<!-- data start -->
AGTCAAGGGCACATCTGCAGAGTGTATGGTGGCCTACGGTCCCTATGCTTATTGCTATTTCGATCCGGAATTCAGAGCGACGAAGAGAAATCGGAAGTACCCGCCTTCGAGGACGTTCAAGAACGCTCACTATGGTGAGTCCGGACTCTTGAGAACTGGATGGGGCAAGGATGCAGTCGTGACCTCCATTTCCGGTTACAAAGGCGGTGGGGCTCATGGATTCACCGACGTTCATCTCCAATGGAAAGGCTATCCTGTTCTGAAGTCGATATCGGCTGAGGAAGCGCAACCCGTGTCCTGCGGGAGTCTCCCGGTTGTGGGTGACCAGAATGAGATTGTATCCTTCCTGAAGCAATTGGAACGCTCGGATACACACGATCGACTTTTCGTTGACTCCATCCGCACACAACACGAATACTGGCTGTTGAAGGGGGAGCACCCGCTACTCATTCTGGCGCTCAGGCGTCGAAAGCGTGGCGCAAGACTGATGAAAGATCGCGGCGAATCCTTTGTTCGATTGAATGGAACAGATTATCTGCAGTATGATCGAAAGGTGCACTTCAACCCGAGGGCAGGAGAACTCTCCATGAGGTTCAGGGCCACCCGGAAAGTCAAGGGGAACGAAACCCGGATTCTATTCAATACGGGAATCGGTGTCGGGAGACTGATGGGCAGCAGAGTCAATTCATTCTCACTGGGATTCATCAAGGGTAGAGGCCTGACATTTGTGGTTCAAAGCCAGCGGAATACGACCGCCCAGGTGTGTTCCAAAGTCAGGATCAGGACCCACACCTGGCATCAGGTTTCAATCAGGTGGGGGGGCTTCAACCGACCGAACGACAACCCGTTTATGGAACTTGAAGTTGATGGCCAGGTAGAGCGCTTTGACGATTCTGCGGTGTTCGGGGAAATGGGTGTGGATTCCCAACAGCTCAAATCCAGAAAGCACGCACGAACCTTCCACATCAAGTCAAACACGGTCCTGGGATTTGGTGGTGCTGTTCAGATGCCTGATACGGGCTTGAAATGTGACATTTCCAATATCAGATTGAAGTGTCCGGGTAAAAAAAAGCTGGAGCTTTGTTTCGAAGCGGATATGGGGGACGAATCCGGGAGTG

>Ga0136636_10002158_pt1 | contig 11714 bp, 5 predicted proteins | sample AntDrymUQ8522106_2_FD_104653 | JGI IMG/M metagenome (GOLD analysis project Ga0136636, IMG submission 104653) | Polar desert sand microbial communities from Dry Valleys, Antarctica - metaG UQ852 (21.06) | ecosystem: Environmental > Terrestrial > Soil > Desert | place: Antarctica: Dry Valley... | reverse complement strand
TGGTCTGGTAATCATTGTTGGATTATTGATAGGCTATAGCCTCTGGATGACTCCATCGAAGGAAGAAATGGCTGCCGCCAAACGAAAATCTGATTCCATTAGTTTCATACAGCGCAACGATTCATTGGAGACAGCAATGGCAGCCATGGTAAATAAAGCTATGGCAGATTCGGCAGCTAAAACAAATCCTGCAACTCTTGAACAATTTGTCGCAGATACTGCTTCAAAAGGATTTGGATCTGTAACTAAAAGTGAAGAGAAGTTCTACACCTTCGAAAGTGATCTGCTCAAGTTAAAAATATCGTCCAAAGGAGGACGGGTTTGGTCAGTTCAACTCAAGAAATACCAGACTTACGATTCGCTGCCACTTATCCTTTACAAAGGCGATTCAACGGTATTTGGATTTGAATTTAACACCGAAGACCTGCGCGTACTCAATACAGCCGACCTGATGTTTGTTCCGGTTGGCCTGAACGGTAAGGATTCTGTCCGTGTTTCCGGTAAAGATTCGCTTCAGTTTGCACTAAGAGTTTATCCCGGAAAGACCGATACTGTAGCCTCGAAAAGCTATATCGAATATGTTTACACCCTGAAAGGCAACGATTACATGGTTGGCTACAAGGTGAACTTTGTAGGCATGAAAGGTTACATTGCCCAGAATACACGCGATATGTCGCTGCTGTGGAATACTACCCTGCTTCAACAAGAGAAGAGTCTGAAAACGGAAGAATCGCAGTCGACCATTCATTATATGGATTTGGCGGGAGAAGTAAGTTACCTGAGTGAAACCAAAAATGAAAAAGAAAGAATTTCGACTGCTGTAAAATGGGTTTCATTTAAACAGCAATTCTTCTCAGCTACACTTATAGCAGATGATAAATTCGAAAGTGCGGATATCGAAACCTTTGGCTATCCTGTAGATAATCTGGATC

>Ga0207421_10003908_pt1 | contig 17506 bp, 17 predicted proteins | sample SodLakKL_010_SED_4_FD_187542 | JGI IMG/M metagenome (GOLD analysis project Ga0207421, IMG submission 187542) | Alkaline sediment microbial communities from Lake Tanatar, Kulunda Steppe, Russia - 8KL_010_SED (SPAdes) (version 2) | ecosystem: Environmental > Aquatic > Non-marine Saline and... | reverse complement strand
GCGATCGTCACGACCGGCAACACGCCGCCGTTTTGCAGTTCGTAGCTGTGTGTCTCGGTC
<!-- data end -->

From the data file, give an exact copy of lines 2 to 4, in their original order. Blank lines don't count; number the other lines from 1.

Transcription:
>Ga0136636_10002158_pt1 | contig 11714 bp, 5 predicted proteins | sample AntDrymUQ8522106_2_FD_104653 | JGI IMG/M metagenome (GOLD analysis project Ga0136636, IMG submission 104653) | Polar desert sand microbial communities from Dry Valleys, Antarctica - metaG UQ852 (21.06) | ecosystem: Environmental > Terrestrial > Soil > Desert | place: Antarctica: Dry Valley... | reverse complement strand
TGGTCTGGTAATCATTGTTGGATTATTGATAGGCTATAGCCTCTGGATGACTCCATCGAAGGAAGAAATGGCTGCCGCCAAACGAAAATCTGATTCCATTAGTTTCATACAGCGCAACGATTCATTGGAGACAGCAATGGCAGCCATGGTAAATAAAGCTATGGCAGATTCGGCAGCTAAAACAAATCCTGCAACTCTTGAACAATTTGTCGCAGATACTGCTTCAAAAGGATTTGGATCTGTAACTAAAAGTGAAGAGAAGTTCTACACCTTCGAAAGTGATCTGCTCAAGTTAAAAATATCGTCCAAAGGAGGACGGGTTTGGTCAGTTCAACTCAAGAAATACCAGACTTACGATTCGCTGCCACTTATCCTTTACAAAGGCGATTCAACGGTATTTGGATTTGAATTTAACACCGAAGACCTGCGCGTACTCAATACAGCCGACCTGATGTTTGTTCCGGTTGGCCTGAACGGTAAGGATTCTGTCCGTGTTTCCGGTAAAGATTCGCTTCAGTTTGCACTAAGAGTTTATCCCGGAAAGACCGATACTGTAGCCTCGAAAAGCTATATCGAATATGTTTACACCCTGAAAGGCAACGATTACATGGTTGGCTACAAGGTGAACTTTGTAGGCATGAAAGGTTACATTGCCCAGAATACACGCGATATGTCGCTGCTGTGGAATACTACCCTGCTTCAACAAGAGAAGAGTCTGAAAACGGAAGAATCGCAGTCGACCATTCATTATATGGATTTGGCGGGAGAAGTAAGTTACCTGAGTGAAACCAAAAATGAAAAAGAAAGAATTTCGACTGCTGTAAAATGGGTTTCATTTAAACAGCAATTCTTCTCAGCTACACTTATAGCAGATGATAAATTCGAAAGTGCGGATATCGAAACCTTTGGCTATCCTGTAGATAATCTGGATC

>Ga0207421_10003908_pt1 | contig 17506 bp, 17 predicted proteins | sample SodLakKL_010_SED_4_FD_187542 | JGI IMG/M metagenome (GOLD analysis project Ga0207421, IMG submission 187542) | Alkaline sediment microbial communities from Lake Tanatar, Kulunda Steppe, Russia - 8KL_010_SED (SPAdes) (version 2) | ecosystem: Environmental > Aquatic > Non-marine Saline and... | reverse complement strand